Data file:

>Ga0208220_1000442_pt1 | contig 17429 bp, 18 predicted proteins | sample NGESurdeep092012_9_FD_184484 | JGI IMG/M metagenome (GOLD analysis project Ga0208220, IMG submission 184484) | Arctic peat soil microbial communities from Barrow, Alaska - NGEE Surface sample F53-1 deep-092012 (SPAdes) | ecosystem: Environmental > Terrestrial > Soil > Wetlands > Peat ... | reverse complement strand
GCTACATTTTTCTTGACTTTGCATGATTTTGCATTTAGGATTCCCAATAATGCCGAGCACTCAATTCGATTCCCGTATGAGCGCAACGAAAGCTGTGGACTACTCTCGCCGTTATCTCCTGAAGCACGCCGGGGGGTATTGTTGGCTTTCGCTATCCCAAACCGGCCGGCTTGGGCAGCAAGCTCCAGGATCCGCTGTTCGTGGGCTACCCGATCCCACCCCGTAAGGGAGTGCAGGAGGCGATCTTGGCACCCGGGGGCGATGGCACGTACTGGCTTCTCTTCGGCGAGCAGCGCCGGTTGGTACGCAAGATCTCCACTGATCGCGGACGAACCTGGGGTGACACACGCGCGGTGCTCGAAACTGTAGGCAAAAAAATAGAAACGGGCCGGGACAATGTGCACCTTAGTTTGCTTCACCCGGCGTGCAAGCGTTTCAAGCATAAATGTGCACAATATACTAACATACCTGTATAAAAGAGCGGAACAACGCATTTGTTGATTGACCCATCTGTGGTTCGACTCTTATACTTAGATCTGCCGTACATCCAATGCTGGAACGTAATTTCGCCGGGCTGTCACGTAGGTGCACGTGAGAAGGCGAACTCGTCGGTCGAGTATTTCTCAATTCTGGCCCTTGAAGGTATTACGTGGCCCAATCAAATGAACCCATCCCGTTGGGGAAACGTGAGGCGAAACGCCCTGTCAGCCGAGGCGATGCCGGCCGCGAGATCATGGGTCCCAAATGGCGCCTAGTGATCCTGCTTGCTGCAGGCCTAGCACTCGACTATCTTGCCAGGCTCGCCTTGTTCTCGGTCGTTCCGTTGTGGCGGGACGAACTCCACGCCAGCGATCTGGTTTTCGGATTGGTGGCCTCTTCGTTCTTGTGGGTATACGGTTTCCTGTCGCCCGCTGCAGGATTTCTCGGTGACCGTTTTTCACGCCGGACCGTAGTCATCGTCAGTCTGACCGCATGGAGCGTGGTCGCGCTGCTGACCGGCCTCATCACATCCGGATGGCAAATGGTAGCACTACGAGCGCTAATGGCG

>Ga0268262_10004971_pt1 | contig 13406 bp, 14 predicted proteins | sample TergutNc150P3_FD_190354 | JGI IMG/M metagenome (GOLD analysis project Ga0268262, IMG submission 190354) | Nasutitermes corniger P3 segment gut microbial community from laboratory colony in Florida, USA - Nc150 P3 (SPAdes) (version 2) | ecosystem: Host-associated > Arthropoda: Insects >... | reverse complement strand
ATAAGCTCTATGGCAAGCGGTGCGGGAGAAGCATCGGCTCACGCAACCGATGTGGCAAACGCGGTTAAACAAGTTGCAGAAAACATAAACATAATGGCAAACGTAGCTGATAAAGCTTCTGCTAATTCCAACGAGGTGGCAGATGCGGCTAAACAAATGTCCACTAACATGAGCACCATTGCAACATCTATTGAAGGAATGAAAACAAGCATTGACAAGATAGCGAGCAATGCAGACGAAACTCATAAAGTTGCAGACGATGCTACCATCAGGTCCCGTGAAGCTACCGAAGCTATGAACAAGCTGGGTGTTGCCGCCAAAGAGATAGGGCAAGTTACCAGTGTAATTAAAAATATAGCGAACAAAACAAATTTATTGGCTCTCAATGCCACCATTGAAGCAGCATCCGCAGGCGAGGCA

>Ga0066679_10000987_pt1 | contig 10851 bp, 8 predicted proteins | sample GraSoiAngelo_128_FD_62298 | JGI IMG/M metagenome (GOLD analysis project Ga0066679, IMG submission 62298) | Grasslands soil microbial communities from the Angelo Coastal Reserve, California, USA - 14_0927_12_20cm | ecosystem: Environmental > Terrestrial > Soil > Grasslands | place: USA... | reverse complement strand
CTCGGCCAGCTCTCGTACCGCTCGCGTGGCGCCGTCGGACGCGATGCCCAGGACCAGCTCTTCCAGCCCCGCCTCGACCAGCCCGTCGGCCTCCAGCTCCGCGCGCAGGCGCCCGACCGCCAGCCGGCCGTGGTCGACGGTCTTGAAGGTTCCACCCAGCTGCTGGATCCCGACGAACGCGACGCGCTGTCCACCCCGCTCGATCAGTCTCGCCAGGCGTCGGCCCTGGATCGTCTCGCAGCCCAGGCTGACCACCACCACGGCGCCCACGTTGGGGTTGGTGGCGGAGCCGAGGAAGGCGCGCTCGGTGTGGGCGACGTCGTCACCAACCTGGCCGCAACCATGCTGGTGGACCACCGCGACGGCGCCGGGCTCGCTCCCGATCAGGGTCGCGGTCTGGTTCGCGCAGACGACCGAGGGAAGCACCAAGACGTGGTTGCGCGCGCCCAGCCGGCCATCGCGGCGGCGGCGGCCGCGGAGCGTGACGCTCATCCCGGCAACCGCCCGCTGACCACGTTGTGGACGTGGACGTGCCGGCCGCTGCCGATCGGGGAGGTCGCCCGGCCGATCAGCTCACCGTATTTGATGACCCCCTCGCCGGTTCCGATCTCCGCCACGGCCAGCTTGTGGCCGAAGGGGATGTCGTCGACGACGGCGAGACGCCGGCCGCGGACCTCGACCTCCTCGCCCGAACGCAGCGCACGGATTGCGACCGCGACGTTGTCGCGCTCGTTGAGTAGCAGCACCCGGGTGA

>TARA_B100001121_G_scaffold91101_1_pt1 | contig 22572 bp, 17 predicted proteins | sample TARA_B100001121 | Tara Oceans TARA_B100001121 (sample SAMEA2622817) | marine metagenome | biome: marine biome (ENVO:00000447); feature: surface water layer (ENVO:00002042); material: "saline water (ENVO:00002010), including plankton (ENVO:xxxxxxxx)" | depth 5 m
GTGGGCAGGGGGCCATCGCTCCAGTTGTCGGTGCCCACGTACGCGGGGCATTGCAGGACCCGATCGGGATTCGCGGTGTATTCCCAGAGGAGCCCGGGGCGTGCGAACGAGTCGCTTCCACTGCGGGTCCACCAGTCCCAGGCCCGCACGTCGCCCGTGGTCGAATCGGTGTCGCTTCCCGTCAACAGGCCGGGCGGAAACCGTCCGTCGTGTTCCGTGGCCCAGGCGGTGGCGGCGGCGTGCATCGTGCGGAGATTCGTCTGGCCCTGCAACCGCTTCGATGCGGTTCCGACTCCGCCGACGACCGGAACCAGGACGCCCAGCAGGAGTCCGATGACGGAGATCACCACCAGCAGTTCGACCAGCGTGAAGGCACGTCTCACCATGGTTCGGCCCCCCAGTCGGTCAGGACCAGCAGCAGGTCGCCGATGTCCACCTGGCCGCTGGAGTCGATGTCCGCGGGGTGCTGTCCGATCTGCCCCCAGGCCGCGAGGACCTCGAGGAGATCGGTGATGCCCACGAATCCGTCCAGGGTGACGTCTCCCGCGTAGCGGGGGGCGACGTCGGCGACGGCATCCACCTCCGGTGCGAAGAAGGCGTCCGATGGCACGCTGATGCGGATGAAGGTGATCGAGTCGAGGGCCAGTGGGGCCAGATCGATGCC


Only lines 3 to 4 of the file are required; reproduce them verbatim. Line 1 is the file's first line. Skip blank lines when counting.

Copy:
>Ga0268262_10004971_pt1 | contig 13406 bp, 14 predicted proteins | sample TergutNc150P3_FD_190354 | JGI IMG/M metagenome (GOLD analysis project Ga0268262, IMG submission 190354) | Nasutitermes corniger P3 segment gut microbial community from laboratory colony in Florida, USA - Nc150 P3 (SPAdes) (version 2) | ecosystem: Host-associated > Arthropoda: Insects >... | reverse complement strand
ATAAGCTCTATGGCAAGCGGTGCGGGAGAAGCATCGGCTCACGCAACCGATGTGGCAAACGCGGTTAAACAAGTTGCAGAAAACATAAACATAATGGCAAACGTAGCTGATAAAGCTTCTGCTAATTCCAACGAGGTGGCAGATGCGGCTAAACAAATGTCCACTAACATGAGCACCATTGCAACATCTATTGAAGGAATGAAAACAAGCATTGACAAGATAGCGAGCAATGCAGACGAAACTCATAAAGTTGCAGACGATGCTACCATCAGGTCCCGTGAAGCTACCGAAGCTATGAACAAGCTGGGTGTTGCCGCCAAAGAGATAGGGCAAGTTACCAGTGTAATTAAAAATATAGCGAACAAAACAAATTTATTGGCTCTCAATGCCACCATTGAAGCAGCATCCGCAGGCGAGGCA